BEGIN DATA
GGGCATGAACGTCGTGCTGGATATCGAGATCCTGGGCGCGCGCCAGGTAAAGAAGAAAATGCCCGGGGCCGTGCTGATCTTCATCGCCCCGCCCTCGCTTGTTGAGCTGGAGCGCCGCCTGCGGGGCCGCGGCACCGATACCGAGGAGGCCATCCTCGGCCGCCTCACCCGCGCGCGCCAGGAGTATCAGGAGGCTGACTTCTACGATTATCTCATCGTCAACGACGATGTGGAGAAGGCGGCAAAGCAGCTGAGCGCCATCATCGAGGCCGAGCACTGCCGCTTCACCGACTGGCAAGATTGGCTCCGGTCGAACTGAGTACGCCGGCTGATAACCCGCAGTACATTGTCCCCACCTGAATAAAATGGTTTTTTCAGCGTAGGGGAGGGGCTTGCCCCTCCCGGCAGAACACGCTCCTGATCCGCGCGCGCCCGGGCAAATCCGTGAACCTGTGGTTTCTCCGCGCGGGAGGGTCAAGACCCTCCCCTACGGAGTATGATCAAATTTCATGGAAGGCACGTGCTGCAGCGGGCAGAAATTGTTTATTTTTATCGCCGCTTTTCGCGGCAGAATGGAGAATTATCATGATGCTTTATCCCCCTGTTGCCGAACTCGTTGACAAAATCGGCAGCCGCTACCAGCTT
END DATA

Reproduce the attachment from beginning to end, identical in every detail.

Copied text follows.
GGGCATGAACGTCGTGCTGGATATCGAGATCCTGGGCGCGCGCCAGGTAAAGAAGAAAATGCCCGGGGCCGTGCTGATCTTCATCGCCCCGCCCTCGCTTGTTGAGCTGGAGCGCCGCCTGCGGGGCCGCGGCACCGATACCGAGGAGGCCATCCTCGGCCGCCTCACCCGCGCGCGCCAGGAGTATCAGGAGGCTGACTTCTACGATTATCTCATCGTCAACGACGATGTGGAGAAGGCGGCAAAGCAGCTGAGCGCCATCATCGAGGCCGAGCACTGCCGCTTCACCGACTGGCAAGATTGGCTCCGGTCGAACTGAGTACGCCGGCTGATAACCCGCAGTACATTGTCCCCACCTGAATAAAATGGTTTTTTCAGCGTAGGGGAGGGGCTTGCCCCTCCCGGCAGAACACGCTCCTGATCCGCGCGCGCCCGGGCAAATCCGTGAACCTGTGGTTTCTCCGCGCGGGAGGGTCAAGACCCTCCCCTACGGAGTATGATCAAATTTCATGGAAGGCACGTGCTGCAGCGGGCAGAAATTGTTTATTTTTATCGCCGCTTTTCGCGGCAGAATGGAGAATTATCATGATGCTTTATCCCCCTGTTGCCGAACTCGTTGACAAAATCGGCAGCCGCTACCAGCTT